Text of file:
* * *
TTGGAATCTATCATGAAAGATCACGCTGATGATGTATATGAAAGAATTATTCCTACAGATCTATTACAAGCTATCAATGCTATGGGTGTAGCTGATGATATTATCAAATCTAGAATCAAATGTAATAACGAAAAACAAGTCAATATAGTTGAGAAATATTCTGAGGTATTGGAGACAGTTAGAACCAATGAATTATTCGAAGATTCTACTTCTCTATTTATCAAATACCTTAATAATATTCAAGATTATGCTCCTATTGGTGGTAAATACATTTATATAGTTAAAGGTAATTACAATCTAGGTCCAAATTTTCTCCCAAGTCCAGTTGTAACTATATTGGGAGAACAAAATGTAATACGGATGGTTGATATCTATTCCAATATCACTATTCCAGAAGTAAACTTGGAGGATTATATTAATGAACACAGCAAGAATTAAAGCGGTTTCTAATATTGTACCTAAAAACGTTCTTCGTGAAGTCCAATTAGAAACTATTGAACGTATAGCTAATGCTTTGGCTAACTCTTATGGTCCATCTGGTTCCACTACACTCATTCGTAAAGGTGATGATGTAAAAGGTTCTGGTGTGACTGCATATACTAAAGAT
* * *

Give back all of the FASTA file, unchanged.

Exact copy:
TTGGAATCTATCATGAAAGATCACGCTGATGATGTATATGAAAGAATTATTCCTACAGATCTATTACAAGCTATCAATGCTATGGGTGTAGCTGATGATATTATCAAATCTAGAATCAAATGTAATAACGAAAAACAAGTCAATATAGTTGAGAAATATTCTGAGGTATTGGAGACAGTTAGAACCAATGAATTATTCGAAGATTCTACTTCTCTATTTATCAAATACCTTAATAATATTCAAGATTATGCTCCTATTGGTGGTAAATACATTTATATAGTTAAAGGTAATTACAATCTAGGTCCAAATTTTCTCCCAAGTCCAGTTGTAACTATATTGGGAGAACAAAATGTAATACGGATGGTTGATATCTATTCCAATATCACTATTCCAGAAGTAAACTTGGAGGATTATATTAATGAACACAGCAAGAATTAAAGCGGTTTCTAATATTGTACCTAAAAACGTTCTTCGTGAAGTCCAATTAGAAACTATTGAACGTATAGCTAATGCTTTGGCTAACTCTTATGGTCCATCTGGTTCCACTACACTCATTCGTAAAGGTGATGATGTAAAAGGTTCTGGTGTGACTGCATATACTAAAGAT